One of the most important aspects in pregnancy is the woman’s nutritional status. Despite the discomfort she may feel towards eating early in pregnancy, she should never take her nutrition for granted because of the life that is dependent inside of her.

Recommended Weight Gain

  • An average weight gain during pregnancy is 11.2 to 15.9 kg or 25 to 35 lbs.
  • For a more precise estimation of adequate weight gain, compute using the body mass index, which is the ratio of weight to height.
  • Weight gain during pregnancy occurs due to fetal growth and accumulation of maternal stores.
  • On the first trimester, approximately 0.4 kg or 1 lb per month weight gain is recommended.
  • On the last two trimesters, a weight gain of 0.4 kg or 1 lb per week is recommended.
  • Excessive weight gain occurs with 3 kg or 6.6 lbs of weight gain per month during the last two trimesters.
  • A weight gain of less than 1kg or 2.2 lbs in the second and third trimesters is less than usual.

Nutrition for the Pregnant Woman

Energy Needs

  • The DRI or Dietary Reference Intake of calories of women of childbearing age is 2200.
  • For pregnant women, an additional of 300 calories for a total of 2500 calories is recommended.
  • This addition in calories provides more energy to the fetus and an elevated metabolic rate to the woman.
  • Advise woman to obtain calories from complex carbohydrates like cereals and grains because these are digested more slowly to regulate glucose and insulin.
  • Encourage women to prepare healthy snacks such as carrot sticks, cheese, and crackers at the start of the day.
  • Assess the weight that the woman is gaining so you can determine if the woman’s caloric intake is adequate.
  • Advice the woman not to restrict caloric intake as the fetus is rapidly growing in the final weeks.

Protein Needs

  • The DRI for protein in women is 46g/d.
  • If protein needs are met, overall nutritional needs are met as well except for vitamins C, A, and D.
  • Vitamin B12 is found in animal protein; therefore inadequate protein means vitamin B12 deficiency.
  • Complete protein or protein that contains the nine essential amino acids can be found in meat, poultry, fish, eggs, yogurt, and milk.
  • Incomplete protein or the protein that does not contain all essential amino acids comes from non animal sources.
  • When the woman has a history of hypercholesterolemia, advise her to consume lean meat, olive oil, and to remove the skin from poultry.
  • Milk is also a rich source of protein, and for women who are lactose intolerant, she can add lactase supplement, take calcium supplements, or buy lactose-free milk.
  • Yogurt or cheese can also be a substitute for milk.

Fat Needs

  • Linoleic acid is a fatty acid that cannot be manufactured by the body and must therefore be obtained from other sources.
  • Vegetable oils such as olive, corn, and safflower contains linoleic acid that must be consumed by the pregnant woman.
  • Advise the woman to avoid animal fats such as butter.
  • Encourage intake of omega-3 oils found in fish, omega-3 fortified eggs, and spreads.

Vitamin Needs

  • Vitamin D which is essential for calcium absorption, when lacking in a pregnant woman would result to diminished maternal and fetal bone density.
  • Lack of vitamin A results in tender gums and poor night vision.
  • Advise the woman to consume plenty of fruits and vegetables and her daily prenatal vitamins to meet the daily vitamin intake requirements.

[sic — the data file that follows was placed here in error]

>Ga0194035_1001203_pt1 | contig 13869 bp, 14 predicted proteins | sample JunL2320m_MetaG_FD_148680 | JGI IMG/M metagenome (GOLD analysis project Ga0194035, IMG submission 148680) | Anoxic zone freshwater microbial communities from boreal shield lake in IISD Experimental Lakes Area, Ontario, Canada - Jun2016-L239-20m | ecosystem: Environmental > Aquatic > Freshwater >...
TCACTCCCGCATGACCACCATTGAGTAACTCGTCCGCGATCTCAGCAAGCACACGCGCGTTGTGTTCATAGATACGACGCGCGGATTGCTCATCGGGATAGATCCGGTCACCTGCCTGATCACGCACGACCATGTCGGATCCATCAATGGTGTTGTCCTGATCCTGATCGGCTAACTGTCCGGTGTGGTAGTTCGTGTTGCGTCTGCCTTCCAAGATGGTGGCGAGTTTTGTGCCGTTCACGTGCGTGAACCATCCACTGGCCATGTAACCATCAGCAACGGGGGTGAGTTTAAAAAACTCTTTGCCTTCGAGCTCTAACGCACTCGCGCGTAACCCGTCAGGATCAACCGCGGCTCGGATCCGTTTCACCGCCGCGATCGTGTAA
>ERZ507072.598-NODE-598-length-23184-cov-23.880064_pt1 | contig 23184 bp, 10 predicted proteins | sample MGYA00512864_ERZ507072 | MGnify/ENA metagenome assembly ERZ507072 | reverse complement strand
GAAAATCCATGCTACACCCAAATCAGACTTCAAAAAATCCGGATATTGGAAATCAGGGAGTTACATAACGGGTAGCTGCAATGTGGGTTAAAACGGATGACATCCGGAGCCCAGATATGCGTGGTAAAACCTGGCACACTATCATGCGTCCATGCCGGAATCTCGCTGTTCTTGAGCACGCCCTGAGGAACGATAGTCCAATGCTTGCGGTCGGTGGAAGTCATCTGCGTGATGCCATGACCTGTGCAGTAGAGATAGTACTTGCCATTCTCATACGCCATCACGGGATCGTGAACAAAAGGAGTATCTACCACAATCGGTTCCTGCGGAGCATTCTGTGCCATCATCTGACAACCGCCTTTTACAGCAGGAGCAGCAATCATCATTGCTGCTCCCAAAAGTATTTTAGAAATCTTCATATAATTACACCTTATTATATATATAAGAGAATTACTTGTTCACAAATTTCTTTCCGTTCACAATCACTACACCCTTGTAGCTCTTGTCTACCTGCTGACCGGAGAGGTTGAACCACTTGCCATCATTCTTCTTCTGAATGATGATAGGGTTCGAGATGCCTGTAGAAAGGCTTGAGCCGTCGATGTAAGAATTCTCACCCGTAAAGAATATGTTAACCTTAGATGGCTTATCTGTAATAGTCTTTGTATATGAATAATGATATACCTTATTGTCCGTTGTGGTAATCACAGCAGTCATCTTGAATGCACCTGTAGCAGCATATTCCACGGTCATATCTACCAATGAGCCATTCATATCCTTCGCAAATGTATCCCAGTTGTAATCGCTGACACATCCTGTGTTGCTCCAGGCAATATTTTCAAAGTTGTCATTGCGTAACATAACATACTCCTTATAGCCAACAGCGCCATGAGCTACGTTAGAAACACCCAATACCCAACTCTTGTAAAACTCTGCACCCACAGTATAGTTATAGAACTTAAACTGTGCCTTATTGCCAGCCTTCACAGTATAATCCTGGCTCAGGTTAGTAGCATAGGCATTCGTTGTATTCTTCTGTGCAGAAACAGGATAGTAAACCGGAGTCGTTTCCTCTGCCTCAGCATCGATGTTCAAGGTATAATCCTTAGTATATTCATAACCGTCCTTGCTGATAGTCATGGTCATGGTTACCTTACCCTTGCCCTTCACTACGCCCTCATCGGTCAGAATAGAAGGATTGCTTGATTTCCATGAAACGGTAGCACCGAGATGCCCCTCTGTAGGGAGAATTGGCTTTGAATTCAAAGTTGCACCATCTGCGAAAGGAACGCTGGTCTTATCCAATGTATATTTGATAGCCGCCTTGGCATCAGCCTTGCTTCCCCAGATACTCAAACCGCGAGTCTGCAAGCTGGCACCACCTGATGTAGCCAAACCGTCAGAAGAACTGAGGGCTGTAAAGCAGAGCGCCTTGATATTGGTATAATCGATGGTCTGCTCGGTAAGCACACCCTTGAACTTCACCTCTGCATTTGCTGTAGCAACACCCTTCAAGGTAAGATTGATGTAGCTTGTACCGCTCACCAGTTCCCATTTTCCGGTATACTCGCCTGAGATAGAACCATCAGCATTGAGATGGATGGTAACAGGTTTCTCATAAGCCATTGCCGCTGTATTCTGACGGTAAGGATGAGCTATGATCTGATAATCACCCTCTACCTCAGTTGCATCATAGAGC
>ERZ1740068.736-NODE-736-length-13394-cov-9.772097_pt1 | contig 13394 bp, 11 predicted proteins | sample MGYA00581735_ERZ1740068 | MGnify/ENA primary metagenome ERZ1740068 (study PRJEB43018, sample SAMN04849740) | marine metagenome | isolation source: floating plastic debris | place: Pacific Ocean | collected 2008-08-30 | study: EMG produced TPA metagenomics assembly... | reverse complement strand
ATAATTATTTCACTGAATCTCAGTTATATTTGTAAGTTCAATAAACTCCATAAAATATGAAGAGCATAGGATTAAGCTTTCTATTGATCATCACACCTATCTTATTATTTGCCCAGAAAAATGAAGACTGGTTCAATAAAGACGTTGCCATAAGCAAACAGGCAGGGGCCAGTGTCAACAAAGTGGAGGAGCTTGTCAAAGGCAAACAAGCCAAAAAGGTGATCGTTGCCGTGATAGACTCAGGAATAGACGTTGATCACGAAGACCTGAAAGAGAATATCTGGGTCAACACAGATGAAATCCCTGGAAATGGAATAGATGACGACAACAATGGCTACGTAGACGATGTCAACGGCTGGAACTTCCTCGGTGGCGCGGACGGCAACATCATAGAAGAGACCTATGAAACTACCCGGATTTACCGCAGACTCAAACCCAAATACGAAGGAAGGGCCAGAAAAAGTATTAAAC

• Advise the woman not to use mineral oils as laxative because it prevents the absorption of fat-soluble vitamins.
  • Folic acid is important for the production of red blood cells and can be found mostly in fresh fruits and vegetables.

Mineral Needs

  • Calcium and phosphorus is needed for bone and teeth formation and should be consumed by the pregnant woman.
  • The woman needs to ingest iodine for the proper functioning of the thyroid gland, and it is most commonly found in seafood.
  • The DRI for iron for pregnant women is 27 mg, so the woman must ingest foods rich in iron and iron supplements to build more hemoglobin for the fetus.
  • Sodium maintains fluid in the body, so it is advisable for the pregnant woman to continue adding salt into her food if not restricted.

Fluid Needs

  • Advise the woman to drink extra amounts of water to promote kidney function.
  • Encourage intake of 2 to 3 glasses of fluid daily over three servings of milk.

Fiber Needs

  • To prevent constipation, encourage the woman to eat plenty of fruits and green, leafy vegetables to provide fiber.
  • Fiber can also lower cholesterol levels and removes carcinogenic contaminants from the intestine.

Healthy Signs of Good Nutrition

  • The hair is shiny and strong with good body.
  • The woman has good eyesight especially at night; the conjunctivae are moist and pink.
  • There are no cavities in the teeth, no swollen or inflamed gingiva, no cracks or fissures at the corners of the mouth, the mucous membranes are moist and pink, the tongue is smooth and non tender.
  • The neck has a normal contour of the thyroid gland.
  • The skin is smooth with normal color and turgor, no ecchymosis and petechiae present.
  • The extremities have a normal muscle mass and circumference; normal strength and mobility, and edema are minimal.
  • The fingernails and toenails are smooth, pink, and normal in contour.
  • The weight should be within normal limits of ideal weight before the pregnancy.
  • The blood pressure is within normal limits for length of pregnancy.

The woman must stay healthy through the entirety of her pregnancy, and most of the nutrients she needs come from food sources. Proper health and nutrition education should be discussed by the healthcare provider to ensure that the pregnant woman is getting the right amount of nutrients that she and the fetus needs.

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